Part of the walk is seeing peripherally. And seeing peripherally is looking everywhere at once. Movement to the side often trips my sensor so I try not to mono-focus even when I've targeted something. There may be something off to the side I don't want to miss. In this instance, with my friend Tom, we were wandering in a small Czech Republic town, and I was looking to the left when I turned to investigate the front of Tom's lens that was just noticeable in my periphery. I admit I asked him to "Hold it", which he did, but the point is "Keep your eyes open!"
iPhotography again. This glyph along the Columbia river begged for a tone of time in the way it was photographed. There are infinite options available to us now for interpreting a subject and infinite ways to choose wrongly as well. Tintype by Hipstagram has been my filter of choice lately. The mind's eye is how we pre-visualize a work. Ansel Adams did it every time knowing he'd be manipulating to a great extent through contrast and toning and choice of paper, etc. So don't be simply puritanical about manipulation. Just be responsible.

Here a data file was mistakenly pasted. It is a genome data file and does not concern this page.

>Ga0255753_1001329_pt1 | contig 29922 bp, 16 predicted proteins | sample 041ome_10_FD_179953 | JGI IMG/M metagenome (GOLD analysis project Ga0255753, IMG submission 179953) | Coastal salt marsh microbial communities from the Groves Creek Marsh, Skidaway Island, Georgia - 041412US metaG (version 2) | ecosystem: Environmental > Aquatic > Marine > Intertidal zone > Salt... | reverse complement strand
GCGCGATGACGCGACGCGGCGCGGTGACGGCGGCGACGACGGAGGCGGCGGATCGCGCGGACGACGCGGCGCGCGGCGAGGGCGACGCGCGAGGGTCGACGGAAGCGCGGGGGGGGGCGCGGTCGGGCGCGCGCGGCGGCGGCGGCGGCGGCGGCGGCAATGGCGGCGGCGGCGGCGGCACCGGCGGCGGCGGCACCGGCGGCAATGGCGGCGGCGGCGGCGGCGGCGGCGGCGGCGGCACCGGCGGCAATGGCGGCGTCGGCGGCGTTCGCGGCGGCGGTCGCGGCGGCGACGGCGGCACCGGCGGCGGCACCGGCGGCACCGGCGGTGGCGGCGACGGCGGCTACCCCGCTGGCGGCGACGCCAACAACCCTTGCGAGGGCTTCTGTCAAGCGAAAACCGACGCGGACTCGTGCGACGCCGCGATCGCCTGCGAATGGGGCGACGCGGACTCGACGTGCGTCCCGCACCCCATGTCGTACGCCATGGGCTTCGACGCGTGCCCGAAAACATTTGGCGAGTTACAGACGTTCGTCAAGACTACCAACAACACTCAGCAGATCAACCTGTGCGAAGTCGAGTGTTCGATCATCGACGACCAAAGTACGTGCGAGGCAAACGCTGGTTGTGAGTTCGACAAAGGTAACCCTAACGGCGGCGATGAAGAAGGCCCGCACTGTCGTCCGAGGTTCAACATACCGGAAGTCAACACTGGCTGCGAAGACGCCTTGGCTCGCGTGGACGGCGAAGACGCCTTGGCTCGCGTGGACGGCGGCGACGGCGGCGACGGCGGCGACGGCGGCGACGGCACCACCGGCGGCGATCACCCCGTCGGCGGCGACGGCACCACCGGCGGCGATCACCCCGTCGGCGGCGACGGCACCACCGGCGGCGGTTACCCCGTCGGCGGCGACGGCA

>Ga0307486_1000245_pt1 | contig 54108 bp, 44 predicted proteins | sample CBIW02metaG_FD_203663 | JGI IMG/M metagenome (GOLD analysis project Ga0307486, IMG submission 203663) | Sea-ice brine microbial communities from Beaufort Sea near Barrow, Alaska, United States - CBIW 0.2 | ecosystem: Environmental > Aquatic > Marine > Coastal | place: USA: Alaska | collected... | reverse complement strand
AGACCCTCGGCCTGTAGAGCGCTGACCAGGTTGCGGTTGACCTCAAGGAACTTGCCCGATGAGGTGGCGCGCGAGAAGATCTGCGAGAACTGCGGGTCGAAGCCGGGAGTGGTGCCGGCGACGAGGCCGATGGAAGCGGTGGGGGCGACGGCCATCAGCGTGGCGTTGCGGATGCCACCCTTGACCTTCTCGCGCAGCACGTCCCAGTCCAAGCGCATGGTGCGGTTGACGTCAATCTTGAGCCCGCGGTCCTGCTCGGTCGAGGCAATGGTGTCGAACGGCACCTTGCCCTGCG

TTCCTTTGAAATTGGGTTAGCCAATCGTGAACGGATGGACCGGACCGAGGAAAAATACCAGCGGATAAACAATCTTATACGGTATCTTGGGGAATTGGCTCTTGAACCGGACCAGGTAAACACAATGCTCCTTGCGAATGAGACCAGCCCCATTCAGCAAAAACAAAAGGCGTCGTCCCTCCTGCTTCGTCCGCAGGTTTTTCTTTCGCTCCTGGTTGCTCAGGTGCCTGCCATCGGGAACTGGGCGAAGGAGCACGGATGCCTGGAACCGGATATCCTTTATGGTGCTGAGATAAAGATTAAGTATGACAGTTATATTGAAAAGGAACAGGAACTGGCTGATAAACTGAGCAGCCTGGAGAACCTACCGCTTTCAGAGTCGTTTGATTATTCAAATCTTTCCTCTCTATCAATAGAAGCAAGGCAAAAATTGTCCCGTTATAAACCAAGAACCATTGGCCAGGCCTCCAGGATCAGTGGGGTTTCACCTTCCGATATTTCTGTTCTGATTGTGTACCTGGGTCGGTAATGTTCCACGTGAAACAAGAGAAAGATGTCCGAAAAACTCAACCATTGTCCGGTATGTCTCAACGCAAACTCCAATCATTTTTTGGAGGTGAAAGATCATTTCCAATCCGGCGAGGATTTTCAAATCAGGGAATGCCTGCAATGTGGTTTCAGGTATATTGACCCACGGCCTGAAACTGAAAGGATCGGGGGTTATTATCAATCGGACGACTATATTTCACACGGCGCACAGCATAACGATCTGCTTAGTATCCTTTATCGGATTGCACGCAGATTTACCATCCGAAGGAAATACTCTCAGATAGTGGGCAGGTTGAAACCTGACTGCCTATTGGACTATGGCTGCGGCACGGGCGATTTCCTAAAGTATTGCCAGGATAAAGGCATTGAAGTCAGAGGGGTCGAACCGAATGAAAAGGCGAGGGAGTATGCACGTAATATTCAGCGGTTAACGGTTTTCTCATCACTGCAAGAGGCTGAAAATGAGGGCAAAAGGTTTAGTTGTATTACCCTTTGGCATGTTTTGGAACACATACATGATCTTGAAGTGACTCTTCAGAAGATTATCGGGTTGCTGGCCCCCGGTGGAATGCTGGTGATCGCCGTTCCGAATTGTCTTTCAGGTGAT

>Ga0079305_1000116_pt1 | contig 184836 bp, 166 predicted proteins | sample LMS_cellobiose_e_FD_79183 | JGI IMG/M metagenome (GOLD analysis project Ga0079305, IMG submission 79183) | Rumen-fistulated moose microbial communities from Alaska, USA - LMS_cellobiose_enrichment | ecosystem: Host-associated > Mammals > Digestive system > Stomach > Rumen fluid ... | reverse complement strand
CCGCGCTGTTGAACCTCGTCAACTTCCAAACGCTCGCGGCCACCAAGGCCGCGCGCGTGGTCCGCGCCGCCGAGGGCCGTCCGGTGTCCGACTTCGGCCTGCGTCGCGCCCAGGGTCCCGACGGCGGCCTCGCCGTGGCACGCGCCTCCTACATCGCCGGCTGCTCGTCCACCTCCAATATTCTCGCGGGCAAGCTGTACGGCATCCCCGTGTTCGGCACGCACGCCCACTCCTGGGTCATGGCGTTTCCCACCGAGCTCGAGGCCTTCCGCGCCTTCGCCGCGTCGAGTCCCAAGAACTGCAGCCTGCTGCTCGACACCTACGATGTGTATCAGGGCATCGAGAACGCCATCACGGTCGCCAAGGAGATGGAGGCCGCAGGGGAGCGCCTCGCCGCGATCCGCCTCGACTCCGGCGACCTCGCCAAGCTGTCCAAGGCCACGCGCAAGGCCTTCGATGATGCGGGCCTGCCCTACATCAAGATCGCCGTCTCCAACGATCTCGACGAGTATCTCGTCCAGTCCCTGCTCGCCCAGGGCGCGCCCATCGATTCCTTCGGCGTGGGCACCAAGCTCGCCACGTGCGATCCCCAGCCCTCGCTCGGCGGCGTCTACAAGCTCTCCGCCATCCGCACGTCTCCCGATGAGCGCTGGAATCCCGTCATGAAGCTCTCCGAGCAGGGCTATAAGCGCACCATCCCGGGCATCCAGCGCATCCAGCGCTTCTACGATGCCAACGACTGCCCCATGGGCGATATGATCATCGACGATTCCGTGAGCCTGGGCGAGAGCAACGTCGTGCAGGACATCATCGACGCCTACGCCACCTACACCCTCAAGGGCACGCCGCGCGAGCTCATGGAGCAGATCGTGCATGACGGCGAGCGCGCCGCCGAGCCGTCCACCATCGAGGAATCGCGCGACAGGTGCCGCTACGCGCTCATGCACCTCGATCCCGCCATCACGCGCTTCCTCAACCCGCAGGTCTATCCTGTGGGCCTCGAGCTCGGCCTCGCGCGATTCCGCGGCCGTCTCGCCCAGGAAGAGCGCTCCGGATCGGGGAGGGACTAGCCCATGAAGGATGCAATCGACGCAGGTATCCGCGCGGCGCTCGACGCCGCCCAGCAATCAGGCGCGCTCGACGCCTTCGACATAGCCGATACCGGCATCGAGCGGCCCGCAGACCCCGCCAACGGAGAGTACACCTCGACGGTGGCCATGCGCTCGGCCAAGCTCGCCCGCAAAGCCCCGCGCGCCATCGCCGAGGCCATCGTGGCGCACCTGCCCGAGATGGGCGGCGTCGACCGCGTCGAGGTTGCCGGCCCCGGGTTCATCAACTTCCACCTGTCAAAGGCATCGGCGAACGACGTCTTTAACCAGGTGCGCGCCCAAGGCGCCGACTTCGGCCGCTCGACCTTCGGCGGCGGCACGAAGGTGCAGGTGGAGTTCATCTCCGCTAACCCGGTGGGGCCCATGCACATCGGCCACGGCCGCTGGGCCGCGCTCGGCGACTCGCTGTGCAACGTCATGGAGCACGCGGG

Picking tricks. In television news, one is presented daily with locations of absolutely every ilk.
How can I position this individual given this crappy bare wall, or bank of hideous florescent lights-- whatever it is. So we were taught to "pick a trick". Find something interesting to work with and go with it. In this case I saw the radiating light from the ceiling fixture and knew with a little fill flash I could create a golden crown behind Thomas' head, taking advantage of the color difference between the flash and the tungsten with nothing but a point and shoot. Find it and run with it.